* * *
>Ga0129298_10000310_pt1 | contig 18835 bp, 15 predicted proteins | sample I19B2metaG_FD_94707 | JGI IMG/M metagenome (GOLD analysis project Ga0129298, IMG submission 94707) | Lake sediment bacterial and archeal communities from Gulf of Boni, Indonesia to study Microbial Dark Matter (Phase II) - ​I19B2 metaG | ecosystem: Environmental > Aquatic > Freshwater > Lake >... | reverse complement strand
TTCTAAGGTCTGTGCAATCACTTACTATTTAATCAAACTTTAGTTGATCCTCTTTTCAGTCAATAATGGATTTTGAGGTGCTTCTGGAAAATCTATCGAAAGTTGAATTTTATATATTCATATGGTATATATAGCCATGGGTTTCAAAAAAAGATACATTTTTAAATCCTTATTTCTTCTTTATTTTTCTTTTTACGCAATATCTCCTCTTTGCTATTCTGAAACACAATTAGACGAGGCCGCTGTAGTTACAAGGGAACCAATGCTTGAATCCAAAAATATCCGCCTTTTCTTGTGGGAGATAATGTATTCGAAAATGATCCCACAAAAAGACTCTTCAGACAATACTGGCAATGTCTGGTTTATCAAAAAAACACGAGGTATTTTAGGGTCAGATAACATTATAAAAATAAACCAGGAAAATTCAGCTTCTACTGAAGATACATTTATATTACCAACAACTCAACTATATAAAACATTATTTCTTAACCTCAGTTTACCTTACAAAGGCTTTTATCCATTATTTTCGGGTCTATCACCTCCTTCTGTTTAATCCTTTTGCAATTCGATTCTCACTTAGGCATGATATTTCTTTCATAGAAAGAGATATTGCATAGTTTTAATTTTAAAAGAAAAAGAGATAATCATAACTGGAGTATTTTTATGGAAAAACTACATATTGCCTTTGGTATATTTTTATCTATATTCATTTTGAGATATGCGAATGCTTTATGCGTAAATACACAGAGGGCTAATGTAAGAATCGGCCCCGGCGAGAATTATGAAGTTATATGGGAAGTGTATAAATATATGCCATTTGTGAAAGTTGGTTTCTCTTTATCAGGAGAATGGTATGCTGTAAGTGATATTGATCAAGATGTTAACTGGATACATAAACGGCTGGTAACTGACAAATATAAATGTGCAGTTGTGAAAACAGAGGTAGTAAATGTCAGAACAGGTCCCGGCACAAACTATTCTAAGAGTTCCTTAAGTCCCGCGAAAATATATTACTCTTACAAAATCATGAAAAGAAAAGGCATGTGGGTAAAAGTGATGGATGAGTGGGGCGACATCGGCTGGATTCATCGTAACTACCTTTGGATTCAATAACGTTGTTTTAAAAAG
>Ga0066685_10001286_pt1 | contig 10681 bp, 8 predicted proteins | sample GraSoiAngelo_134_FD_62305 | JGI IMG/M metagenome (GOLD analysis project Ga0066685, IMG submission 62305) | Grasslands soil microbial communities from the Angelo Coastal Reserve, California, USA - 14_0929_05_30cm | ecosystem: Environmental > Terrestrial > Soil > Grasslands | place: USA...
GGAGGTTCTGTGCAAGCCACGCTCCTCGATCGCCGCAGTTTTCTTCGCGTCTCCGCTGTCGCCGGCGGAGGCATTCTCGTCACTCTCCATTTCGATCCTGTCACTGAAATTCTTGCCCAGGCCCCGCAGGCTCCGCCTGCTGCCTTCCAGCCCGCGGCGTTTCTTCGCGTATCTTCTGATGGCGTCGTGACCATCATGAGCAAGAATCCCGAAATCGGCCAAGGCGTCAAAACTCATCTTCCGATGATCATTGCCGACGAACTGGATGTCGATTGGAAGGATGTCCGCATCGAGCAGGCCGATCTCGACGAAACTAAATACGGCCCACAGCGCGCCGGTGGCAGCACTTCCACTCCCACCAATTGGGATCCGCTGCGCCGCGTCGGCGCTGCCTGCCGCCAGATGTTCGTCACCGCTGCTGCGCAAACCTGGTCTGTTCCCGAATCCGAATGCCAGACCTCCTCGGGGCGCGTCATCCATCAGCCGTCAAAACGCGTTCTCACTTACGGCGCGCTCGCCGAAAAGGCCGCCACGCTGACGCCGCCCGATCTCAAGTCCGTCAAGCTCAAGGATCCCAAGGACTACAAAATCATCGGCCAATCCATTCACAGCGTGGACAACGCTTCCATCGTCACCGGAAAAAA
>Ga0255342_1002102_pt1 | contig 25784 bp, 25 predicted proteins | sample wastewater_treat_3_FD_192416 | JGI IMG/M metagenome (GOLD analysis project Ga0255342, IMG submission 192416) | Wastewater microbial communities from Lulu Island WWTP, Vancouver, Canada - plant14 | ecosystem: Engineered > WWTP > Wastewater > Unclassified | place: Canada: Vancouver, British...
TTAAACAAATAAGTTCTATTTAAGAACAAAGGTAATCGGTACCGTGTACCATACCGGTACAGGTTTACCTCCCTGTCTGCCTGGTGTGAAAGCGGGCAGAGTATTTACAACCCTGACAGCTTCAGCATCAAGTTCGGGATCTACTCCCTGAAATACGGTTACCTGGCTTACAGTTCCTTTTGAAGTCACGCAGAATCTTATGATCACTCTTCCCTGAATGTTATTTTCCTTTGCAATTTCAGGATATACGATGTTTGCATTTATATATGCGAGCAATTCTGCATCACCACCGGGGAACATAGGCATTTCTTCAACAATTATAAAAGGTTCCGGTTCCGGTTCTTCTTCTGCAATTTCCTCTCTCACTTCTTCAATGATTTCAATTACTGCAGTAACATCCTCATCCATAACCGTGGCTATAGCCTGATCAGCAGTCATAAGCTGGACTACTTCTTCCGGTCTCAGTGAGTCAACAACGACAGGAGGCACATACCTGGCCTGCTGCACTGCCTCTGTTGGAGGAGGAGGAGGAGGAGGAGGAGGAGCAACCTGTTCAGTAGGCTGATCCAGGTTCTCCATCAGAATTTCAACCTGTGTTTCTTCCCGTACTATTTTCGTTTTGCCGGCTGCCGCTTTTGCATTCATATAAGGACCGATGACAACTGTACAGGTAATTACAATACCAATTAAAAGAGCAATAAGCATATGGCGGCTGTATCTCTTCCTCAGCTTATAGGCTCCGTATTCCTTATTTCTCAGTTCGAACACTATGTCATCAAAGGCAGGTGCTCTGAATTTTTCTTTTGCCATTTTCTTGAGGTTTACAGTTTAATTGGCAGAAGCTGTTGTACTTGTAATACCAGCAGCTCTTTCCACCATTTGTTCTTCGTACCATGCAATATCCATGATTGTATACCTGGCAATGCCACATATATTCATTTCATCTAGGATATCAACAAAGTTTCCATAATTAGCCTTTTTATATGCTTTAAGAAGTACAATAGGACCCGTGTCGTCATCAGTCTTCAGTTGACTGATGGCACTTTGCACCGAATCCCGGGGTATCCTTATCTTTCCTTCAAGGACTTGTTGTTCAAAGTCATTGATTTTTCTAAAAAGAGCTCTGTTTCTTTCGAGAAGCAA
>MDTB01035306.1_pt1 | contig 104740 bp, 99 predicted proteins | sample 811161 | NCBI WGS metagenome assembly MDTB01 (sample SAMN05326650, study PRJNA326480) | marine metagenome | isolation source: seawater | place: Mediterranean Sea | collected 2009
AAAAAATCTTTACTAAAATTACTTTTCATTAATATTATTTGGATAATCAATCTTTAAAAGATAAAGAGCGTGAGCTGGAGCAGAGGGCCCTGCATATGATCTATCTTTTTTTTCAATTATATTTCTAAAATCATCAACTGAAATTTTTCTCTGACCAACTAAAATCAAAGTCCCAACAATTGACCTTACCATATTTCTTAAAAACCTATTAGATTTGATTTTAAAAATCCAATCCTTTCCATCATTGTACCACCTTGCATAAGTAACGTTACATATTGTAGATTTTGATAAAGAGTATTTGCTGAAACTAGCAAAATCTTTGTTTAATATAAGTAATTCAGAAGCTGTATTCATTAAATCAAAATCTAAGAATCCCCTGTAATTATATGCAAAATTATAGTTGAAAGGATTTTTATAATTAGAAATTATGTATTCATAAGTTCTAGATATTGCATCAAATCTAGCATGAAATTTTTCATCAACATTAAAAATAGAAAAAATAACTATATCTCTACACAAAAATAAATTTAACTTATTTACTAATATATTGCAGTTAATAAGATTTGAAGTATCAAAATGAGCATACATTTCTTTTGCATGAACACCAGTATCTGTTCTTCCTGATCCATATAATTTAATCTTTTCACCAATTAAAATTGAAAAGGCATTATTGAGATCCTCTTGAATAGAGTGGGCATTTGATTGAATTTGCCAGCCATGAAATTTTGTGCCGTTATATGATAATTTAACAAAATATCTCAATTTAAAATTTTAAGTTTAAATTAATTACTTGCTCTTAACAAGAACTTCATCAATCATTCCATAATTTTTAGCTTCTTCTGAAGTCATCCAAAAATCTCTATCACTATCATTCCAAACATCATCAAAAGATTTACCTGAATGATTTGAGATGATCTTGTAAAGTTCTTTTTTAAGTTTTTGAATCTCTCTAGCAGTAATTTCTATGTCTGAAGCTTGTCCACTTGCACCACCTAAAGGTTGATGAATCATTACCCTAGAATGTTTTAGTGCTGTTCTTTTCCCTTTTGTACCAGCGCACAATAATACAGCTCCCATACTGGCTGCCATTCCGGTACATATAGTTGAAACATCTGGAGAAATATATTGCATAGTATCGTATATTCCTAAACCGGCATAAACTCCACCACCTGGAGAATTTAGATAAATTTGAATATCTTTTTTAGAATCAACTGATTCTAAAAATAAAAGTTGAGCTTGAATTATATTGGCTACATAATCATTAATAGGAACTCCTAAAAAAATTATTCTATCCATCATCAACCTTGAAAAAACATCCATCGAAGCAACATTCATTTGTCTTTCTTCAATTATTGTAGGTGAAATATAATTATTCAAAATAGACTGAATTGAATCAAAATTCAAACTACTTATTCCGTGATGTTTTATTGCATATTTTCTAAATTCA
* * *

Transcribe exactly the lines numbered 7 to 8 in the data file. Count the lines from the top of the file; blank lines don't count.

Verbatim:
>MDTB01035306.1_pt1 | contig 104740 bp, 99 predicted proteins | sample 811161 | NCBI WGS metagenome assembly MDTB01 (sample SAMN05326650, study PRJNA326480) | marine metagenome | isolation source: seawater | place: Mediterranean Sea | collected 2009
AAAAAATCTTTACTAAAATTACTTTTCATTAATATTATTTGGATAATCAATCTTTAAAAGATAAAGAGCGTGAGCTGGAGCAGAGGGCCCTGCATATGATCTATCTTTTTTTTCAATTATATTTCTAAAATCATCAACTGAAATTTTTCTCTGACCAACTAAAATCAAAGTCCCAACAATTGACCTTACCATATTTCTTAAAAACCTATTAGATTTGATTTTAAAAATCCAATCCTTTCCATCATTGTACCACCTTGCATAAGTAACGTTACATATTGTAGATTTTGATAAAGAGTATTTGCTGAAACTAGCAAAATCTTTGTTTAATATAAGTAATTCAGAAGCTGTATTCATTAAATCAAAATCTAAGAATCCCCTGTAATTATATGCAAAATTATAGTTGAAAGGATTTTTATAATTAGAAATTATGTATTCATAAGTTCTAGATATTGCATCAAATCTAGCATGAAATTTTTCATCAACATTAAAAATAGAAAAAATAACTATATCTCTACACAAAAATAAATTTAACTTATTTACTAATATATTGCAGTTAATAAGATTTGAAGTATCAAAATGAGCATACATTTCTTTTGCATGAACACCAGTATCTGTTCTTCCTGATCCATATAATTTAATCTTTTCACCAATTAAAATTGAAAAGGCATTATTGAGATCCTCTTGAATAGAGTGGGCATTTGATTGAATTTGCCAGCCATGAAATTTTGTGCCGTTATATGATAATTTAACAAAATATCTCAATTTAAAATTTTAAGTTTAAATTAATTACTTGCTCTTAACAAGAACTTCATCAATCATTCCATAATTTTTAGCTTCTTCTGAAGTCATCCAAAAATCTCTATCACTATCATTCCAAACATCATCAAAAGATTTACCTGAATGATTTGAGATGATCTTGTAAAGTTCTTTTTTAAGTTTTTGAATCTCTCTAGCAGTAATTTCTATGTCTGAAGCTTGTCCACTTGCACCACCTAAAGGTTGATGAATCATTACCCTAGAATGTTTTAGTGCTGTTCTTTTCCCTTTTGTACCAGCGCACAATAATACAGCTCCCATACTGGCTGCCATTCCGGTACATATAGTTGAAACATCTGGAGAAATATATTGCATAGTATCGTATATTCCTAAACCGGCATAAACTCCACCACCTGGAGAATTTAGATAAATTTGAATATCTTTTTTAGAATCAACTGATTCTAAAAATAAAAGTTGAGCTTGAATTATATTGGCTACATAATCATTAATAGGAACTCCTAAAAAAATTATTCTATCCATCATCAACCTTGAAAAAACATCCATCGAAGCAACATTCATTTGTCTTTCTTCAATTATTGTAGGTGAAATATAATTATTCAAAATAGACTGAATTGAATCAAAATTCAAACTACTTATTCCGTGATGTTTTATTGCATATTTTCTAAATTCA